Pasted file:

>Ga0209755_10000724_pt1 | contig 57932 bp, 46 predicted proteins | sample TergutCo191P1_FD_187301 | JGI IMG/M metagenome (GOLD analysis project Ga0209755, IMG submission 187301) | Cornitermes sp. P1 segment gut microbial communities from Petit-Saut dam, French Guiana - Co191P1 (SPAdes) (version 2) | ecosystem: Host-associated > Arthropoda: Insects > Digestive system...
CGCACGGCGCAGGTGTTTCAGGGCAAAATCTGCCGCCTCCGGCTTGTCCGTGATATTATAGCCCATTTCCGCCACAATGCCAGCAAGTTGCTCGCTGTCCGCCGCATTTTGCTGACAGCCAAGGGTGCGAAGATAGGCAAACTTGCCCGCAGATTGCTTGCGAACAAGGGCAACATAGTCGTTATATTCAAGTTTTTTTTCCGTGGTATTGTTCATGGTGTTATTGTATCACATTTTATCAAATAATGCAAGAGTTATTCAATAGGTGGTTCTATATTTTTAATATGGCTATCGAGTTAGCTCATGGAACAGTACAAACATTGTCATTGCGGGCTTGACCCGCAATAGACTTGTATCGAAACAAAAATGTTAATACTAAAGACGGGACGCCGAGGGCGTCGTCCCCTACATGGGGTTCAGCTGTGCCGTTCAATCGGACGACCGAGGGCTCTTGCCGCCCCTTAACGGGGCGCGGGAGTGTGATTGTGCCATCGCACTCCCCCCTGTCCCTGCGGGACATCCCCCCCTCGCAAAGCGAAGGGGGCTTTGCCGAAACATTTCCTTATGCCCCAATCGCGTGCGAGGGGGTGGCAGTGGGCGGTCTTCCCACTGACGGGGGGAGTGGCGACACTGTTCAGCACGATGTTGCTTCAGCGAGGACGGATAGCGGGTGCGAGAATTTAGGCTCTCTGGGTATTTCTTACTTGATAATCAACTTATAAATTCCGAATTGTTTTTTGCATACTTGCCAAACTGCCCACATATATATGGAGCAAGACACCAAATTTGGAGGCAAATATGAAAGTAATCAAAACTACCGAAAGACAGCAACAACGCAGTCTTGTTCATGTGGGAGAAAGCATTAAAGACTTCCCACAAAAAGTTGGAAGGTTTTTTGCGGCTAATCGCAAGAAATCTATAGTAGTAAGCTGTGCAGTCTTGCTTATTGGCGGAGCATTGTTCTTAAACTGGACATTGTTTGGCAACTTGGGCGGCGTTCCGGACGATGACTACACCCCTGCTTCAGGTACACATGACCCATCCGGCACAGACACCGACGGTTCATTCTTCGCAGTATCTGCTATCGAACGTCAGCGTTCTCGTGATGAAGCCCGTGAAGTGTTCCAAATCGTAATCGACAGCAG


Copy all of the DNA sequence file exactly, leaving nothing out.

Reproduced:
>Ga0209755_10000724_pt1 | contig 57932 bp, 46 predicted proteins | sample TergutCo191P1_FD_187301 | JGI IMG/M metagenome (GOLD analysis project Ga0209755, IMG submission 187301) | Cornitermes sp. P1 segment gut microbial communities from Petit-Saut dam, French Guiana - Co191P1 (SPAdes) (version 2) | ecosystem: Host-associated > Arthropoda: Insects > Digestive system...
CGCACGGCGCAGGTGTTTCAGGGCAAAATCTGCCGCCTCCGGCTTGTCCGTGATATTATAGCCCATTTCCGCCACAATGCCAGCAAGTTGCTCGCTGTCCGCCGCATTTTGCTGACAGCCAAGGGTGCGAAGATAGGCAAACTTGCCCGCAGATTGCTTGCGAACAAGGGCAACATAGTCGTTATATTCAAGTTTTTTTTCCGTGGTATTGTTCATGGTGTTATTGTATCACATTTTATCAAATAATGCAAGAGTTATTCAATAGGTGGTTCTATATTTTTAATATGGCTATCGAGTTAGCTCATGGAACAGTACAAACATTGTCATTGCGGGCTTGACCCGCAATAGACTTGTATCGAAACAAAAATGTTAATACTAAAGACGGGACGCCGAGGGCGTCGTCCCCTACATGGGGTTCAGCTGTGCCGTTCAATCGGACGACCGAGGGCTCTTGCCGCCCCTTAACGGGGCGCGGGAGTGTGATTGTGCCATCGCACTCCCCCCTGTCCCTGCGGGACATCCCCCCCTCGCAAAGCGAAGGGGGCTTTGCCGAAACATTTCCTTATGCCCCAATCGCGTGCGAGGGGGTGGCAGTGGGCGGTCTTCCCACTGACGGGGGGAGTGGCGACACTGTTCAGCACGATGTTGCTTCAGCGAGGACGGATAGCGGGTGCGAGAATTTAGGCTCTCTGGGTATTTCTTACTTGATAATCAACTTATAAATTCCGAATTGTTTTTTGCATACTTGCCAAACTGCCCACATATATATGGAGCAAGACACCAAATTTGGAGGCAAATATGAAAGTAATCAAAACTACCGAAAGACAGCAACAACGCAGTCTTGTTCATGTGGGAGAAAGCATTAAAGACTTCCCACAAAAAGTTGGAAGGTTTTTTGCGGCTAATCGCAAGAAATCTATAGTAGTAAGCTGTGCAGTCTTGCTTATTGGCGGAGCATTGTTCTTAAACTGGACATTGTTTGGCAACTTGGGCGGCGTTCCGGACGATGACTACACCCCTGCTTCAGGTACACATGACCCATCCGGCACAGACACCGACGGTTCATTCTTCGCAGTATCTGCTATCGAACGTCAGCGTTCTCGTGATGAAGCCCGTGAAGTGTTCCAAATCGTAATCGACAGCAG